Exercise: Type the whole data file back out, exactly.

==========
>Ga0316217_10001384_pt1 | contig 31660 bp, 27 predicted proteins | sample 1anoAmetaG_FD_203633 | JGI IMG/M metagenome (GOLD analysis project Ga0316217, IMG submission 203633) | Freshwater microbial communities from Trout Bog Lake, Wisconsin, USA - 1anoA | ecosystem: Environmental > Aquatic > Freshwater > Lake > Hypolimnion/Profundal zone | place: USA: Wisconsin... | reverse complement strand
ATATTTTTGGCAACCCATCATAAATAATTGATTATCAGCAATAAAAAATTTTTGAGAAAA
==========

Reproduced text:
>Ga0316217_10001384_pt1 | contig 31660 bp, 27 predicted proteins | sample 1anoAmetaG_FD_203633 | JGI IMG/M metagenome (GOLD analysis project Ga0316217, IMG submission 203633) | Freshwater microbial communities from Trout Bog Lake, Wisconsin, USA - 1anoA | ecosystem: Environmental > Aquatic > Freshwater > Lake > Hypolimnion/Profundal zone | place: USA: Wisconsin... | reverse complement strand
ATATTTTTGGCAACCCATCATAAATAATTGATTATCAGCAATAAAAAATTTTTGAGAAAA